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Pierpont Morgan's Study

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Antonio Rossellino
(Italian, 1427–1478)
Bust of the Christ Child, ca. 1460–70
Marble, with nineteenth-century metal halo
With base, 18 7/8 inches x 11 inches x 15 3/8 inches (480 x 280 x 390 mm)
Purchased by Pierpont Morgan, 1906; AZ036

Rossellino was one of the most talented Florentine sculptors of his generation. This sculpted bust of the Christ Child may once have been coupled with one of a young Saint John the Baptist; such pairings were popular in mid-fifteenth-century Florence.

Frank Owen Salisbury
(British, 1874–1962)
Portrait of J. P. Morgan, Jr. (1867–1943) in a Cambridge Robe, 1934
Oil on canvas
48 5/8 x 39 3/8 inches (1235 x 1000 mm)
Framed 51 3/4 x 41 3/4 inches (1314 x 1060 mm)
Commissioned by J. P. Morgan, Jr., 1934; AZ068

This portrait depicts J. P. Morgan, Jr., Pierpont Morgan's son and founder of this institution, wearing the robes of a Doctor of Laws, an honorary degree conferred by Cambridge University in 1919. The degree was a gesture of gratitude to the younger Morgan, who, as head of the firm J.P. Morgan & Co., provided financial support to the Allies during the First World War.

Pair of Saltcellars
France, ca. 1520–40
Lead-glazed white clay, inlaid with dark clay
AZ037.1: 5 3/4 x 3 3/8 inches (145 x 85 mm.)
AZ037.2: 5 1/2 x 3 3/4 inches (140 x 95 mm.)
Purchased by Pierpont Morgan, 1906; AZ037.1-2

These elaborate saltcellars, one decorated with salamanders, the emblem of the French king François i (1494–1547), and the other with interlaced crescents, the insignia of Henri II's mistress Diane de Poitiers (1499–1566), are a rare example of the extremely fine, complex ceramics produced during the mid-sixteenth century in France, perhaps at Saint-Porchaire, a town in the southwest. Only about sixty known examples of this so-called Saint-Porchaire ware survive.

Follower of Claus Sluter
St. John the Baptist with a Lamb, ca. 1450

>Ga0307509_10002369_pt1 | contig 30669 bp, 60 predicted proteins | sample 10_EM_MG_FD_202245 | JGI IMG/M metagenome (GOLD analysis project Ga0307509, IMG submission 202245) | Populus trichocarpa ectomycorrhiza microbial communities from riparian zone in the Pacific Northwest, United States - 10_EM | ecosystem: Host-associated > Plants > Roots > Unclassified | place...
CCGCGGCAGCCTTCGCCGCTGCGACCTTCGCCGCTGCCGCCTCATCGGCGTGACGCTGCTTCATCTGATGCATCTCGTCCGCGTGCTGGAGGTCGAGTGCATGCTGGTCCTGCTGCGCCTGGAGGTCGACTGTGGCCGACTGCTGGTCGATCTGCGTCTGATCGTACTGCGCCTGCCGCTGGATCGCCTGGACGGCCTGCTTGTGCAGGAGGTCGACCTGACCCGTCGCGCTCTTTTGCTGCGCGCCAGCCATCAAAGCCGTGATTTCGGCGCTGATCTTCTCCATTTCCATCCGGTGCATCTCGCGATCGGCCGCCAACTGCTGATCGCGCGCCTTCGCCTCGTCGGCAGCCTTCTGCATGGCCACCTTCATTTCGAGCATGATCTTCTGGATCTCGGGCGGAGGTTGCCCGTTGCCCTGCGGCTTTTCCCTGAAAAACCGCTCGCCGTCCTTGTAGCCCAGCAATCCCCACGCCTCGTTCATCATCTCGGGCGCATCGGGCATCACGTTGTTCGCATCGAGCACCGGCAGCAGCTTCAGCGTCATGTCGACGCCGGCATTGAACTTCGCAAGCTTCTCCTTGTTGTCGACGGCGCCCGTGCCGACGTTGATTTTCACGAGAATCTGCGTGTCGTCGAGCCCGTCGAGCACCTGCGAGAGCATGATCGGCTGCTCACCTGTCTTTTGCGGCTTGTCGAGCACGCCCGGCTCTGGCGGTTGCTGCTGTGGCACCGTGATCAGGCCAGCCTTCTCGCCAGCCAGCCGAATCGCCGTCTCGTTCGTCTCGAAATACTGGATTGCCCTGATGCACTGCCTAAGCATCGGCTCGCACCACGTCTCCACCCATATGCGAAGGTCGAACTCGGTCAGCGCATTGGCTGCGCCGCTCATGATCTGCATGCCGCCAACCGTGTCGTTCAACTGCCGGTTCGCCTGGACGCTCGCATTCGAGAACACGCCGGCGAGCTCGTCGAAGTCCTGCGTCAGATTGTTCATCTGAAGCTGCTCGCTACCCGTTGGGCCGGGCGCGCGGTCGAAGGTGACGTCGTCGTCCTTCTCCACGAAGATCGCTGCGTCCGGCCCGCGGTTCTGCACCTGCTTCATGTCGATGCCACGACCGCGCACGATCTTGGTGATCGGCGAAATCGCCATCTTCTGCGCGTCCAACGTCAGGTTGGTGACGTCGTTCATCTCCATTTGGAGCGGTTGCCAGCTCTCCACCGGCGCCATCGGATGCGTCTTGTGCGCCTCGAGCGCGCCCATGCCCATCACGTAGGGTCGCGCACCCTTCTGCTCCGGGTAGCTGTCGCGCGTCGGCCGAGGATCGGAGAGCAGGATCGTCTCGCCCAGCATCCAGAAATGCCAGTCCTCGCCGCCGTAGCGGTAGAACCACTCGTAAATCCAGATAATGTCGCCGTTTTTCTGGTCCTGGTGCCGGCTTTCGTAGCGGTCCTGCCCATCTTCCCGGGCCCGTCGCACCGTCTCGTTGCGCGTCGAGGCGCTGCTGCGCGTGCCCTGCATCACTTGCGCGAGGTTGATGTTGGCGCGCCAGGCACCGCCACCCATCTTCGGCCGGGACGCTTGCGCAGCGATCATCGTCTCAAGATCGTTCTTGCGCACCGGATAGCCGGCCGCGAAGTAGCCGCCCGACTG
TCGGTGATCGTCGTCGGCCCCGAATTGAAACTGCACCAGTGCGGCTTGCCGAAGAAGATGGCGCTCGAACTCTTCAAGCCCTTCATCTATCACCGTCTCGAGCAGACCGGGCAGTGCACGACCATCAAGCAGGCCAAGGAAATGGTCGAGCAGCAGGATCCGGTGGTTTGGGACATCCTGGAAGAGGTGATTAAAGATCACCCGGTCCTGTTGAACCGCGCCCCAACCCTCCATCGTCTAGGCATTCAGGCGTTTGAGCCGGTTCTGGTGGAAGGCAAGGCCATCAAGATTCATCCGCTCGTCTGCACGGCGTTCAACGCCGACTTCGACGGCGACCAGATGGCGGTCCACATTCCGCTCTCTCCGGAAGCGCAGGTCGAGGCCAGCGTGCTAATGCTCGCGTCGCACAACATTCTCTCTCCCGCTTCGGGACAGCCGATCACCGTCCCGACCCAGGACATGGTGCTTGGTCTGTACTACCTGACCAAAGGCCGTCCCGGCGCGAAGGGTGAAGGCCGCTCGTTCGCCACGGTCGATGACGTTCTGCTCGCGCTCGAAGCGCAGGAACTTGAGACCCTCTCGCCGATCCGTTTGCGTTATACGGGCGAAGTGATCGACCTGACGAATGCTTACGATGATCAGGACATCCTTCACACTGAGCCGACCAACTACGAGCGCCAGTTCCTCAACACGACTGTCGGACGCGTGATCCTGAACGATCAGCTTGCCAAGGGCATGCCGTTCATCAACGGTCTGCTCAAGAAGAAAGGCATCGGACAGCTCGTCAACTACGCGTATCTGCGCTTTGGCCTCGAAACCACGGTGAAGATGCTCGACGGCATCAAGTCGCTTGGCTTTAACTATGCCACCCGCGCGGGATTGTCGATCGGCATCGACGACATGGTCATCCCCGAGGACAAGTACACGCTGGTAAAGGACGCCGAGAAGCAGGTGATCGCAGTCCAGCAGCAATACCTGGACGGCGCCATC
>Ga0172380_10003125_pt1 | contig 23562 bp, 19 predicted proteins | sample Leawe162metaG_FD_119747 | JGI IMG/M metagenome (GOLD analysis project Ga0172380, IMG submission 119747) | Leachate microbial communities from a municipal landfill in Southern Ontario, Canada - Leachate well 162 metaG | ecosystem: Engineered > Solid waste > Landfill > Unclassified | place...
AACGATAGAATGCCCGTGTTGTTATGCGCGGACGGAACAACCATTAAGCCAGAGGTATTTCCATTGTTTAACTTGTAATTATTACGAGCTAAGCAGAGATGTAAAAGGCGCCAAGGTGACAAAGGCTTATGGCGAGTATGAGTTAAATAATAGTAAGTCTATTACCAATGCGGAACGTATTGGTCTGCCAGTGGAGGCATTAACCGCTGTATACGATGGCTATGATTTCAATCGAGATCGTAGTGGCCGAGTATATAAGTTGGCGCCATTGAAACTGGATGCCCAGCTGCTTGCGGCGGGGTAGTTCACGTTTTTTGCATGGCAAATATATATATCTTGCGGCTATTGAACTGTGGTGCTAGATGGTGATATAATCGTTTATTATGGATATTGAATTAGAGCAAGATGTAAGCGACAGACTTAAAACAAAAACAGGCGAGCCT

Limestone with traces of polychromy
24 1/2 x 10 1/2 x 5 3/4 inches (615 x 267 x 145 mm)
Gift of Mrs. Felix M. Warburg, in memory of her husband, 1941; AZ017

This statue reveals the impact of Sluter (ca. 1360–ca. 1406), a sculptor who was born in Haarlem and arrived at the Burgundy court in Dijon in 1385. The court was a center of artistic production and patronage, known especially for the naturalism of its art. The careful differentiation of textures and attention to surface detail reflect Sluter's influence and suggest that the statue is the work of a Burgundian sculptor active during the fifteenth century.

Stemmed Cup with Two Handles
Italy (Deruta), sixteenth century
7 1/8 x 4 1/2 x 5 7/8 inches (180 x 115 x 150 mm)
Purchased by Pierpont Morgan, 1906; AZ016

This stemmed cup bears the scale ornamentation characteristic of pottery from Deruta, a center in Umbria of Renaissance majolica. The light-colored earthenware is covered with opaque lead glaze, here set off by brilliant copper-luster borders. Greek deities of fertility—Artemis, Demeter, and Triptolemus—and their serpent attendants are depicted on the interior at the base of the cup.

Domenico Tintoretto
(Italian, 1560–1635)
Portrait of a Man, ca. 1600
Oil on canvas
50 x 40 inches (1270 x 1016 mm)
Purchased by J. P. Morgan, Jr., 1929; AZ072

The unidentified subject of this portrait, painted in Venice by Domenico Tintoretto, son of the more famous Jacopo, is believed to be a Moorish ambassador to the Venetian court.

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The programs of The Morgan Library & Museum are made possible with public funds from the New York City Department of Cultural Affairs in partnership with the City Council, and by the New York State Council on the Arts with the support of Governor Andrew Cuomo and the New York State Legislature.

Background images: Photography by Todd Eberle unless otherwise noted. © 2006 Todd Eberle.